The gang was founded in 1993 by hardened criminals inside Sao Paulo's Taubate Penitentiary, but remained a relatively obscure group until early 2001, when uprisings in 29 prisons across the state killed 19 inmates. It was the biggest prison rebellion in Brazil's recent history and took police 27 hours to crush.
The PCC was formed to pressure for improved prison conditions. Brazilian Justice Minister Jose Cardozo, speaking at a security conference this week, said he would "prefer to die" than serve time in his nation's prisons. He added: "We have a medieval penal system."
While the gang's start may have been rooted in fighting for basic human rights of the imprisoned, its members quickly began using their power inside prisons to direct drug-dealing and extortion operations on the outside.
There are no official numbers on the gang's size, but the inner core considered as members is thought to include no more than a few thousand people, Cano said.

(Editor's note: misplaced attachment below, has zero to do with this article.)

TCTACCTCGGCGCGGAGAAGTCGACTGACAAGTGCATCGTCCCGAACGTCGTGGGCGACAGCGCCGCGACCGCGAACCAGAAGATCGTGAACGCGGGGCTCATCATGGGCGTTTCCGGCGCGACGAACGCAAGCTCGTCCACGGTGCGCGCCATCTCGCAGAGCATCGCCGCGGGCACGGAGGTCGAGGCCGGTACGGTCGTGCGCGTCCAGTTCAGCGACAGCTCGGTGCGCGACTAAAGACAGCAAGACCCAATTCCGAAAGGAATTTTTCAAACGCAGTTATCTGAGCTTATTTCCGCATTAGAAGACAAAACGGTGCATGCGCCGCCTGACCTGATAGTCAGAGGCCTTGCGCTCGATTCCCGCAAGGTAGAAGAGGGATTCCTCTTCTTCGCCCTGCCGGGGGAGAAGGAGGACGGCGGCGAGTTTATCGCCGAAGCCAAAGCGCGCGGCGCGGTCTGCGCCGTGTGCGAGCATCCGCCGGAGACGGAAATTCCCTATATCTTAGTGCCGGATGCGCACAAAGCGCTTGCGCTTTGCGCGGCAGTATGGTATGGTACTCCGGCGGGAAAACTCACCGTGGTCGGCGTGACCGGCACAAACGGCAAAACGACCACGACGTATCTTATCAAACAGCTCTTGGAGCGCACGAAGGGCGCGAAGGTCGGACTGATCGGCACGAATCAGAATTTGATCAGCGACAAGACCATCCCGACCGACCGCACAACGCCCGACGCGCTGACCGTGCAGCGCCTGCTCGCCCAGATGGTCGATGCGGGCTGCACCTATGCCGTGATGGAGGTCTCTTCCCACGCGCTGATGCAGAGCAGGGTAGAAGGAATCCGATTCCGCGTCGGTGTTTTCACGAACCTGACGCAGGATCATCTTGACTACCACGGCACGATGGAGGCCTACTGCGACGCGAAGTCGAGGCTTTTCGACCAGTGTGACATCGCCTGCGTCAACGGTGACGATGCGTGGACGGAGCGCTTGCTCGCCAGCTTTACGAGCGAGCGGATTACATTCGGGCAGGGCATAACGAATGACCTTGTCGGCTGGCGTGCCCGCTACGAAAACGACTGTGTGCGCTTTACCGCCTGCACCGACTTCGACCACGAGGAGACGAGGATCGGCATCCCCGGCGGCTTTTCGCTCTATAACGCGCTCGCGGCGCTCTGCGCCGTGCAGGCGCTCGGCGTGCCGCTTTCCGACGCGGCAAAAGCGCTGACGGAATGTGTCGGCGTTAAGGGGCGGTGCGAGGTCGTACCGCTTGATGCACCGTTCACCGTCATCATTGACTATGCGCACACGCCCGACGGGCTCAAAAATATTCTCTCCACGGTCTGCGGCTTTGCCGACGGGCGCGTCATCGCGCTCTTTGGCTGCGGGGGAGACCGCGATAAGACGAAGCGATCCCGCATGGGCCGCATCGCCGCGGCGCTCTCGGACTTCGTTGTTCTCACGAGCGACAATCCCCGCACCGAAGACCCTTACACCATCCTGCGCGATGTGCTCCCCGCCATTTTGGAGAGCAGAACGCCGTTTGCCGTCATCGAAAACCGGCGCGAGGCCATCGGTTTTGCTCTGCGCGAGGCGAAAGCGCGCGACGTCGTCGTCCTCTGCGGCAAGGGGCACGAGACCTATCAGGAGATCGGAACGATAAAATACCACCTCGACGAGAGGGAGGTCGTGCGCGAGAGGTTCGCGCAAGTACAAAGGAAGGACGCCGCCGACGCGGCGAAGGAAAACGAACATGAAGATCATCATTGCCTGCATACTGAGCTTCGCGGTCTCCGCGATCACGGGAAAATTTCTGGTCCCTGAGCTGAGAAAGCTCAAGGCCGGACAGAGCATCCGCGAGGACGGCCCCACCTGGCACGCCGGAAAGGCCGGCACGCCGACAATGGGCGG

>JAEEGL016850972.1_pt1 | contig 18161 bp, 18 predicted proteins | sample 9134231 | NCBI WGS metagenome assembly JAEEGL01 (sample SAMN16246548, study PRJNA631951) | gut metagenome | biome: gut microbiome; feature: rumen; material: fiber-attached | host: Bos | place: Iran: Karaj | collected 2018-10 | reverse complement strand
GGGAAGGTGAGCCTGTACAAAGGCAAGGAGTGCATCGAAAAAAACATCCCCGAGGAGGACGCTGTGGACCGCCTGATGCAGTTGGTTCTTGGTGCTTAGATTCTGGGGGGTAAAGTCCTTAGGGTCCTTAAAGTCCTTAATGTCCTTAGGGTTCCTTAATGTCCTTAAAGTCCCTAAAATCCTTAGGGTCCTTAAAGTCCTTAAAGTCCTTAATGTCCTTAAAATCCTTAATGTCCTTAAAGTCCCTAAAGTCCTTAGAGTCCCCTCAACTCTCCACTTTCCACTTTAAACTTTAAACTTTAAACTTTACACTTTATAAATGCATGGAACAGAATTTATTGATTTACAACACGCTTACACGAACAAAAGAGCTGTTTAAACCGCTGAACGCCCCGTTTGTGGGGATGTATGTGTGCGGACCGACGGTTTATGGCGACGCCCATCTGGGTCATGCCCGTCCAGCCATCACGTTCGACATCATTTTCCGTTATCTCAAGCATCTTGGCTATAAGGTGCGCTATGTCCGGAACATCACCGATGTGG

Last month, police documents obtained by the newspaper Folha de S. Paulo indicated the gang's members numbered just over 1,300, and showed they are required to pay $300 in monthly fees in exchange for legal aid if they're arrested and support for their families if they go to jail.
What makes the PCC so powerful is that corporate approach to how it manages gang enterprises as well as its reach beyond its core membership.
"They outsource. They contract people and allow them to carry out certain activities as long as they're paying them (the PCC) something in return," Cano said. "For example, in 2006 many people say the killings of policemen were outsourced."